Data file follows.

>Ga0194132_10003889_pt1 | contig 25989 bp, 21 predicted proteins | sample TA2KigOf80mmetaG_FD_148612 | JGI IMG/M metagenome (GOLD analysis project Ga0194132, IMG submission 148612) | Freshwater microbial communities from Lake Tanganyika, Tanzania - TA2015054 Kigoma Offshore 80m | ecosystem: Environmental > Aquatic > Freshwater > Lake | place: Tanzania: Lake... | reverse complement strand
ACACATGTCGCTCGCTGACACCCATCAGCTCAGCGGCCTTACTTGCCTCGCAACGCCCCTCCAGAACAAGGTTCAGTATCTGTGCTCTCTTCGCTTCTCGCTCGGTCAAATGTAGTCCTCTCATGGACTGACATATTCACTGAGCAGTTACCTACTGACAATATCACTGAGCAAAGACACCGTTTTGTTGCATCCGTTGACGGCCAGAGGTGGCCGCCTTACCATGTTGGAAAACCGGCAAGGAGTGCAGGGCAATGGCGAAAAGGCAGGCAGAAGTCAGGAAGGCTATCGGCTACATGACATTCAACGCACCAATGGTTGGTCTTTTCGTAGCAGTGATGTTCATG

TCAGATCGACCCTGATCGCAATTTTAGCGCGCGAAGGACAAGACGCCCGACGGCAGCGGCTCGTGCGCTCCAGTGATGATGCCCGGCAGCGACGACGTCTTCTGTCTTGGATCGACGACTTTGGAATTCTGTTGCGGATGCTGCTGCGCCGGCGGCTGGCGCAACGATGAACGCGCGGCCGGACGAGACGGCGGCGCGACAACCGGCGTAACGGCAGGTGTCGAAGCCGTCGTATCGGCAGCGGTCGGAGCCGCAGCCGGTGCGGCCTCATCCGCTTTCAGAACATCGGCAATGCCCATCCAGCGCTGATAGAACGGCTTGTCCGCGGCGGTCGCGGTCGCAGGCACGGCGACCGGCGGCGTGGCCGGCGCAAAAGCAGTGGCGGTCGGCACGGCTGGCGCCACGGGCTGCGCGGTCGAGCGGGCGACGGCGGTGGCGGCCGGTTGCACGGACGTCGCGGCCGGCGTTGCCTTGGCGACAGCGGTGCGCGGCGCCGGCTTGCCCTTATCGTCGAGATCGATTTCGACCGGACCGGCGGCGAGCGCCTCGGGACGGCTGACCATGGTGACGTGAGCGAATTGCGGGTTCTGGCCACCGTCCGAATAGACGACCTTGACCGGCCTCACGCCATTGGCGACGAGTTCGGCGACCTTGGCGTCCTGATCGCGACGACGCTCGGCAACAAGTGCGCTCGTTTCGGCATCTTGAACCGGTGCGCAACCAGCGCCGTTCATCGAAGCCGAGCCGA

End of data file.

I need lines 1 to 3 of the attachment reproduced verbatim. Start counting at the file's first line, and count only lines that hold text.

>Ga0194132_10003889_pt1 | contig 25989 bp, 21 predicted proteins | sample TA2KigOf80mmetaG_FD_148612 | JGI IMG/M metagenome (GOLD analysis project Ga0194132, IMG submission 148612) | Freshwater microbial communities from Lake Tanganyika, Tanzania - TA2015054 Kigoma Offshore 80m | ecosystem: Environmental > Aquatic > Freshwater > Lake | place: Tanzania: Lake... | reverse complement strand
ACACATGTCGCTCGCTGACACCCATCAGCTCAGCGGCCTTACTTGCCTCGCAACGCCCCTCCAGAACAAGGTTCAGTATCTGTGCTCTCTTCGCTTCTCGCTCGGTCAAATGTAGTCCTCTCATGGACTGACATATTCACTGAGCAGTTACCTACTGACAATATCACTGAGCAAAGACACCGTTTTGTTGCATCCGTTGACGGCCAGAGGTGGCCGCCTTACCATGTTGGAAAACCGGCAAGGAGTGCAGGGCAATGGCGAAAAGGCAGGCAGAAGTCAGGAAGGCTATCGGCTACATGACATTCAACGCACCAATGGTTGGTCTTTTCGTAGCAGTGATGTTCATG

TCAGATCGACCCTGATCGCAATTTTAGCGCGCGAAGGACAAGACGCCCGACGGCAGCGGCTCGTGCGCTCCAGTGATGATGCCCGGCAGCGACGACGTCTTCTGTCTTGGATCGACGACTTTGGAATTCTGTTGCGGATGCTGCTGCGCCGGCGGCTGGCGCAACGATGAACGCGCGGCCGGACGAGACGGCGGCGCGACAACCGGCGTAACGGCAGGTGTCGAAGCCGTCGTATCGGCAGCGGTCGGAGCCGCAGCCGGTGCGGCCTCATCCGCTTTCAGAACATCGGCAATGCCCATCCAGCGCTGATAGAACGGCTTGTCCGCGGCGGTCGCGGTCGCAGGCACGGCGACCGGCGGCGTGGCCGGCGCAAAAGCAGTGGCGGTCGGCACGGCTGGCGCCACGGGCTGCGCGGTCGAGCGGGCGACGGCGGTGGCGGCCGGTTGCACGGACGTCGCGGCCGGCGTTGCCTTGGCGACAGCGGTGCGCGGCGCCGGCTTGCCCTTATCGTCGAGATCGATTTCGACCGGACCGGCGGCGAGCGCCTCGGGACGGCTGACCATGGTGACGTGAGCGAATTGCGGGTTCTGGCCACCGTCCGAATAGACGACCTTGACCGGCCTCACGCCATTGGCGACGAGTTCGGCGACCTTGGCGTCCTGATCGCGACGACGCTCGGCAACAAGTGCGCTCGTTTCGGCATCTTGAACCGGTGCGCAACCAGCGCCGTTCATCGAAGCCGAGCCGA